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ORIGINAL ARTICLE
Year : 2016  |  Volume : 21  |  Issue : 1  |  Page : 93

Predictive value of platelet-to-lymphocyte ratio in severe degenerative aortic valve stenosis


1 Department of Cardiology, Tınaztepe Hospital, Izmir, Turkey
2 Department of Cardiovascular Surgery, Tınaztepe Hospital, Izmir, Turkey
3 Department of Cardiology, Bergama State Hospital, Bergama, Turkey
4 Department of Interventional Radiology, Tınaztepe Hospital, Izmir, Turkey; Department of Radiological Sciences, Neurointerventional Radiology Division, University of California, Irvine, CA, USA
5 Department of Cardiology, Faculty of Medicine, Çanakkale Onsekiz Mart University, Çanakkale, Turkey
6 Department of Cardiology, Faculty of Medicine, Adnan Menderes University, Aydın, Turkey

Correspondence Address:
Efe Edem
Department of Cardiology, Tınaztepe Hospital, Izmir
Turkey
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Source of Support: None, Conflict of Interest: None


DOI: 10.4103/1735-1995.192509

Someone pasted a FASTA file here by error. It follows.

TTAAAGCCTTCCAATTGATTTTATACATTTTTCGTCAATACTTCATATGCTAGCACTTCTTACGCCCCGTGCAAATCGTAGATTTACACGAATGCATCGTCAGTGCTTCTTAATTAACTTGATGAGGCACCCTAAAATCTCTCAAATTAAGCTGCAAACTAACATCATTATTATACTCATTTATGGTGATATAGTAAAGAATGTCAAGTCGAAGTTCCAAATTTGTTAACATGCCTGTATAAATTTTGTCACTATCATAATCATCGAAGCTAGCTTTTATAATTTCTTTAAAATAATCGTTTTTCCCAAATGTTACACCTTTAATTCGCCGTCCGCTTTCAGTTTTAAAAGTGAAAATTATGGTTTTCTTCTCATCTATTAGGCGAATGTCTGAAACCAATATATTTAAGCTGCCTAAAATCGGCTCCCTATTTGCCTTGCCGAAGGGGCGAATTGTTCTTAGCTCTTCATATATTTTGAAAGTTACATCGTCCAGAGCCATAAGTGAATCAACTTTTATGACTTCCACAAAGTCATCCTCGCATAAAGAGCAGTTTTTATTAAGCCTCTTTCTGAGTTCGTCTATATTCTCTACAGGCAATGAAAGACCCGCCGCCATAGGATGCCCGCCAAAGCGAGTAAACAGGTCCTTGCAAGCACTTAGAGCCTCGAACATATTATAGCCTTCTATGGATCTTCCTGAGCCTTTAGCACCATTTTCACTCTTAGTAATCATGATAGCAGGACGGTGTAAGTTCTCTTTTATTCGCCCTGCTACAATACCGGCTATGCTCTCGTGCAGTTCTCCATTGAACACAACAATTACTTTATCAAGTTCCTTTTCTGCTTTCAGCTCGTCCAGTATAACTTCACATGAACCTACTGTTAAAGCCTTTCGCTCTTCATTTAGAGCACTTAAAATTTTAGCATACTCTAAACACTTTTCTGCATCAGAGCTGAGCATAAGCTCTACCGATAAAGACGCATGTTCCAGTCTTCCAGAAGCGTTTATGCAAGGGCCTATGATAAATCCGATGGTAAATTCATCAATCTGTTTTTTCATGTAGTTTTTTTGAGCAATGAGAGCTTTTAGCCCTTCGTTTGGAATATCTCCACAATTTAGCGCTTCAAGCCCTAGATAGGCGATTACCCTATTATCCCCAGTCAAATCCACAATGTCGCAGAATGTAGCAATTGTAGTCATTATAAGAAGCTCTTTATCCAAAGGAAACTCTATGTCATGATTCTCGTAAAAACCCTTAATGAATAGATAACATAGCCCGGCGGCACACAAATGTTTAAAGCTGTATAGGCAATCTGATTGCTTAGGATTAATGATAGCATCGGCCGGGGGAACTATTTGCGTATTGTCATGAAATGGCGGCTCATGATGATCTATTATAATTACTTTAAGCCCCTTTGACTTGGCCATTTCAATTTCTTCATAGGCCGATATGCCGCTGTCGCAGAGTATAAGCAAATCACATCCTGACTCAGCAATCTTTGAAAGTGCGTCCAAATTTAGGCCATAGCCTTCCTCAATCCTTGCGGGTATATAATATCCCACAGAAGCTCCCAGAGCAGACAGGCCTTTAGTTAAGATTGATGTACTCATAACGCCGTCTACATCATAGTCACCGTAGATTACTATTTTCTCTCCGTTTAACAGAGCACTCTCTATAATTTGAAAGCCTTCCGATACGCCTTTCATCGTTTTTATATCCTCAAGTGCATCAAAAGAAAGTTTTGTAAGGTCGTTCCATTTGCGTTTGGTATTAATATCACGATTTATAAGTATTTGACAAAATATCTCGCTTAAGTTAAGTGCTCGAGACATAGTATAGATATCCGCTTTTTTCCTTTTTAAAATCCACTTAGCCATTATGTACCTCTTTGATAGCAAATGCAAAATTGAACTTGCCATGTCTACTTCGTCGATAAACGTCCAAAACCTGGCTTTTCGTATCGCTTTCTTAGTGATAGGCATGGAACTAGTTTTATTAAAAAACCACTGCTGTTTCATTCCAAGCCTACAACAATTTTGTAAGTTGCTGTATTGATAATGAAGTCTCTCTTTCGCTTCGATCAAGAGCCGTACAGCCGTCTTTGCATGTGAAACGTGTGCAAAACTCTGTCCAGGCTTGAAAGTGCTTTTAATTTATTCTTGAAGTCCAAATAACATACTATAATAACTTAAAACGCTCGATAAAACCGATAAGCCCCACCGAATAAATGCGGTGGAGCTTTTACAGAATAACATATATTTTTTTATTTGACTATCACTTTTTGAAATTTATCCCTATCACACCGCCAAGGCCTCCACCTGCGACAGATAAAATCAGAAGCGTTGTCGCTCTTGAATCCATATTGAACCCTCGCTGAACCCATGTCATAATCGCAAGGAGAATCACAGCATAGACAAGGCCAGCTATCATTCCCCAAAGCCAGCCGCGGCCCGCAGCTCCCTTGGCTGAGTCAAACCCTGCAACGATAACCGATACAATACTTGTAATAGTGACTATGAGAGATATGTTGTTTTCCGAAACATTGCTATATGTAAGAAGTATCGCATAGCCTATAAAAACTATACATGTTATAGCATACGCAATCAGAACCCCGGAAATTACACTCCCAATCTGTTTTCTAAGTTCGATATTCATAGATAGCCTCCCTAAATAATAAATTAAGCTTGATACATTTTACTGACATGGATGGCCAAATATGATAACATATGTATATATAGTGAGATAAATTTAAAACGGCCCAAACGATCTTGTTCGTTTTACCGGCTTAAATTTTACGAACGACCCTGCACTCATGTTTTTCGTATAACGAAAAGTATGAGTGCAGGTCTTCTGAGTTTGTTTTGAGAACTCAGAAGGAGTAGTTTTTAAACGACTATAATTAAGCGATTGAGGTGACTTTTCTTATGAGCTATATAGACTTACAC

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Background: Aortic valve stenosis (AVS) is the most common cause of left ventricular outflow obstruction, and its prevalence among elderly patients causes a major public health burden. Recently, platelet-to-lymphocyte ratio (PLR) has been recognized as a novel prognostic biomarker that offers information about both aggregation and inflammation pathways. Since PLR indicates inflammation, we hypothesized that PLR may be associated with the severity of AVS due to chronic inflammation pathways that cause stiffness and calcification of the aortic valve. Materials and Methods: We retrospectively enrolled 117 patients with severe degenerative AVS, who underwent aortic valve replacement and 117 control patients in our clinic. PLR was defined as the absolute platelet count divided by the absolute lymphocyte count. Severe AVS was defined as calcification and sclerosis of the valve with a mean pressure gradient of >40 mmHg. Results: PLR was 197.03 ± 49.61 in the AVS group and 144.9 ± 40.35 in the control group, which indicated a statistically significant difference (P < 0.001). A receiver operating characteristic (ROC) curve analysis demonstrated that PLR values over 188 predicted the severity of aortic stenosis with a sensitivity of 87% and a specificity of 70% (95% confidence interval = 0.734–0.882; P < 0.001; area under ROC curve: 0.808). Conclusion: We suggest that the level of PLR elevation is related to the severity of degenerative AVS, and PLR should be used to monitor patients' inflammatory responses and the efficacy of treatment, which will lead us to more closely monitor this high-risk population to detect severe degenerative AVS at an early stage.


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